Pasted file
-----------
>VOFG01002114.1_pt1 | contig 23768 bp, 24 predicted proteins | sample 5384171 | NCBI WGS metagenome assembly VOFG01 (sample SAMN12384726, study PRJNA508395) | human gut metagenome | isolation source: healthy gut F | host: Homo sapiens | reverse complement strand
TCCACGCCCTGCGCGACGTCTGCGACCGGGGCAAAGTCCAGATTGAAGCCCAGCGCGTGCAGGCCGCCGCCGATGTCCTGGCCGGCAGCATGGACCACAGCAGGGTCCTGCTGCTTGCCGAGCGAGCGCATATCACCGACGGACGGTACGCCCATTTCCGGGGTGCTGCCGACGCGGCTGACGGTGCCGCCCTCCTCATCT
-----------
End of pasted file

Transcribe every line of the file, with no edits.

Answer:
>VOFG01002114.1_pt1 | contig 23768 bp, 24 predicted proteins | sample 5384171 | NCBI WGS metagenome assembly VOFG01 (sample SAMN12384726, study PRJNA508395) | human gut metagenome | isolation source: healthy gut F | host: Homo sapiens | reverse complement strand
TCCACGCCCTGCGCGACGTCTGCGACCGGGGCAAAGTCCAGATTGAAGCCCAGCGCGTGCAGGCCGCCGCCGATGTCCTGGCCGGCAGCATGGACCACAGCAGGGTCCTGCTGCTTGCCGAGCGAGCGCATATCACCGACGGACGGTACGCCCATTTCCGGGGTGCTGCCGACGCGGCTGACGGTGCCGCCCTCCTCATCT